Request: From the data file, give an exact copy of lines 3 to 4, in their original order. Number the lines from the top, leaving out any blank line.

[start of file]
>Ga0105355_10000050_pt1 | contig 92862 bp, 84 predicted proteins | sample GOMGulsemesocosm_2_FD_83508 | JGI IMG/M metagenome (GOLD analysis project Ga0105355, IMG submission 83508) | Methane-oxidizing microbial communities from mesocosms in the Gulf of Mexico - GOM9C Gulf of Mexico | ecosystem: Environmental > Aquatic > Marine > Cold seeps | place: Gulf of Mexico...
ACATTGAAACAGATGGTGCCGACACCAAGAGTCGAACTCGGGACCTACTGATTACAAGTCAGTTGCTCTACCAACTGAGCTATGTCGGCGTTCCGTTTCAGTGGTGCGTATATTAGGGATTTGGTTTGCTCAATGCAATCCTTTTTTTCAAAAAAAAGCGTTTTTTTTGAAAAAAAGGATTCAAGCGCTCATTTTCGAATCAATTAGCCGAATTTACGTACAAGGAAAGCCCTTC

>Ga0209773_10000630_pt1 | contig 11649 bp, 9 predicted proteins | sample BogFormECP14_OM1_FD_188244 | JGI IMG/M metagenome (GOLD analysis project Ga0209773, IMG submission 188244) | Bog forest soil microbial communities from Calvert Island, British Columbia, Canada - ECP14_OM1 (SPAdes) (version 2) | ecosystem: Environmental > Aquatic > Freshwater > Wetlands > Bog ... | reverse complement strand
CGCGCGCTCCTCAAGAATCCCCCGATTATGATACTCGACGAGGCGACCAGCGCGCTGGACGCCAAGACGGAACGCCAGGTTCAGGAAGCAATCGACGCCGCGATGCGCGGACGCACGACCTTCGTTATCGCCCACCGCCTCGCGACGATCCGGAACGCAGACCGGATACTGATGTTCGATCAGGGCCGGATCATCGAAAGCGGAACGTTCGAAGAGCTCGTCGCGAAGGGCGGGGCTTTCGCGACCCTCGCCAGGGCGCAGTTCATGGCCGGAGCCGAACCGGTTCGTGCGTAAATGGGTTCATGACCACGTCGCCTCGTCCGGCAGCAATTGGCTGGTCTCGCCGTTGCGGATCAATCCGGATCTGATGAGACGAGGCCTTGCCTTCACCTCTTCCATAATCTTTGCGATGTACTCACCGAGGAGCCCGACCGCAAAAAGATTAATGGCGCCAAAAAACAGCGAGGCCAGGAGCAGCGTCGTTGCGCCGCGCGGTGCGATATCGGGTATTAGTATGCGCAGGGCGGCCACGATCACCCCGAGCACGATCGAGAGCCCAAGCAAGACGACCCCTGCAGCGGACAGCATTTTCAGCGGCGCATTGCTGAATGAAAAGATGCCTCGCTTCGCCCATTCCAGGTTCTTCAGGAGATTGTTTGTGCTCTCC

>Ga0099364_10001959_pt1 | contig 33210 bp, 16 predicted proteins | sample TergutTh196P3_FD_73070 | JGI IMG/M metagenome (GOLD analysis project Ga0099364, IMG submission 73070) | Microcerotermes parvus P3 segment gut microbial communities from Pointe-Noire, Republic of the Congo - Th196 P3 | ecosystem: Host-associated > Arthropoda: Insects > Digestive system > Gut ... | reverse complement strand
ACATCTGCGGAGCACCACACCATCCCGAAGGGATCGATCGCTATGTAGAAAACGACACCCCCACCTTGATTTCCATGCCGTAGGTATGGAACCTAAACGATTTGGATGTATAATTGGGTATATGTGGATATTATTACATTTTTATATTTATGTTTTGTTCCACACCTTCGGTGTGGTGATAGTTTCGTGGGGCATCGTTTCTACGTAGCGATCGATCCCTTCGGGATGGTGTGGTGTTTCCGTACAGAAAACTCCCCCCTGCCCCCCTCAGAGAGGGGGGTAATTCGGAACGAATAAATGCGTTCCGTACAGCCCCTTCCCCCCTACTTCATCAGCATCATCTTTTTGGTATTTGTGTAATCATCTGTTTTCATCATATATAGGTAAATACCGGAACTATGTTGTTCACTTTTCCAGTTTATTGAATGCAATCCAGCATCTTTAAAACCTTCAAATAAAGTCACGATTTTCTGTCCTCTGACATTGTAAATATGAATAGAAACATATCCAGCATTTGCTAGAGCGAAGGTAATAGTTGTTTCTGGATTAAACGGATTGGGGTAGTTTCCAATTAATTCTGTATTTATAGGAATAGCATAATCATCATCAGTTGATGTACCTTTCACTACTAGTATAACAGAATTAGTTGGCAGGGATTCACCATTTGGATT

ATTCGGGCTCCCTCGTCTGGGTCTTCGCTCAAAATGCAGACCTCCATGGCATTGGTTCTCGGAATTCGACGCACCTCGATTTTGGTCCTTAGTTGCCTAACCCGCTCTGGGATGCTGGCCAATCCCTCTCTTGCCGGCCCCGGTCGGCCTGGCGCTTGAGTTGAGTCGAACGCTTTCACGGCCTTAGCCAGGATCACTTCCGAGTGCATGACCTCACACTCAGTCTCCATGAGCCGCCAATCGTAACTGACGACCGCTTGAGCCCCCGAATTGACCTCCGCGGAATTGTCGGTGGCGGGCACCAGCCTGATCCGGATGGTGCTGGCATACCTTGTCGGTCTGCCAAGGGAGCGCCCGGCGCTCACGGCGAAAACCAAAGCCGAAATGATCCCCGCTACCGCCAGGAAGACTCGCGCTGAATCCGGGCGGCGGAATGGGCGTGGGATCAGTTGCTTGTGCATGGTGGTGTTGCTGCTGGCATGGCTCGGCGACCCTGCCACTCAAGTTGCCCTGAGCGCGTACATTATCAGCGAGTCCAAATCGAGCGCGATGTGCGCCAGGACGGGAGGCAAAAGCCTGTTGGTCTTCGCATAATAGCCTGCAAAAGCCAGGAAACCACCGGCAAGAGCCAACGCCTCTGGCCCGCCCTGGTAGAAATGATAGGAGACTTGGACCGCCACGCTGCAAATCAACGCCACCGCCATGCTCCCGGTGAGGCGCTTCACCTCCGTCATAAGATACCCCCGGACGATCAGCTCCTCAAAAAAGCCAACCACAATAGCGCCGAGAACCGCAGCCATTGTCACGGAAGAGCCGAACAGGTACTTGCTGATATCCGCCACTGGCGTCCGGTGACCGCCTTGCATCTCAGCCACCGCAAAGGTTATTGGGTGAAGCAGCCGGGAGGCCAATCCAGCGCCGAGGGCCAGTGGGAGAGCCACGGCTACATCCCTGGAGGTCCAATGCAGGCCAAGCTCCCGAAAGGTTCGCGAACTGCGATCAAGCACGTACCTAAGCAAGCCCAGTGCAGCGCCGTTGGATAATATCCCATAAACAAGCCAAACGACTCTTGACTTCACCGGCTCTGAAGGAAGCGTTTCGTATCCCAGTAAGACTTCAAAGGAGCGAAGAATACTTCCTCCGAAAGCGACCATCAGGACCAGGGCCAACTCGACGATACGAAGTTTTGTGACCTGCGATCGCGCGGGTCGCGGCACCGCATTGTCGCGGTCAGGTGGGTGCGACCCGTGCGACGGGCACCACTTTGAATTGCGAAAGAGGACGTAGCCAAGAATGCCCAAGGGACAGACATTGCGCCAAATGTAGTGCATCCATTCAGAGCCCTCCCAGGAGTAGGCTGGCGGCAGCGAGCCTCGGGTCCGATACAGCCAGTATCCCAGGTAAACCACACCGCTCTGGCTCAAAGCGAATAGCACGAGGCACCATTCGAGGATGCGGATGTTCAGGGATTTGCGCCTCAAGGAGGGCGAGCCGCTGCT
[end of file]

>Ga0209773_10000630_pt1 | contig 11649 bp, 9 predicted proteins | sample BogFormECP14_OM1_FD_188244 | JGI IMG/M metagenome (GOLD analysis project Ga0209773, IMG submission 188244) | Bog forest soil microbial communities from Calvert Island, British Columbia, Canada - ECP14_OM1 (SPAdes) (version 2) | ecosystem: Environmental > Aquatic > Freshwater > Wetlands > Bog ... | reverse complement strand
CGCGCGCTCCTCAAGAATCCCCCGATTATGATACTCGACGAGGCGACCAGCGCGCTGGACGCCAAGACGGAACGCCAGGTTCAGGAAGCAATCGACGCCGCGATGCGCGGACGCACGACCTTCGTTATCGCCCACCGCCTCGCGACGATCCGGAACGCAGACCGGATACTGATGTTCGATCAGGGCCGGATCATCGAAAGCGGAACGTTCGAAGAGCTCGTCGCGAAGGGCGGGGCTTTCGCGACCCTCGCCAGGGCGCAGTTCATGGCCGGAGCCGAACCGGTTCGTGCGTAAATGGGTTCATGACCACGTCGCCTCGTCCGGCAGCAATTGGCTGGTCTCGCCGTTGCGGATCAATCCGGATCTGATGAGACGAGGCCTTGCCTTCACCTCTTCCATAATCTTTGCGATGTACTCACCGAGGAGCCCGACCGCAAAAAGATTAATGGCGCCAAAAAACAGCGAGGCCAGGAGCAGCGTCGTTGCGCCGCGCGGTGCGATATCGGGTATTAGTATGCGCAGGGCGGCCACGATCACCCCGAGCACGATCGAGAGCCCAAGCAAGACGACCCCTGCAGCGGACAGCATTTTCAGCGGCGCATTGCTGAATGAAAAGATGCCTCGCTTCGCCCATTCCAGGTTCTTCAGGAGATTGTTTGTGCTCTCC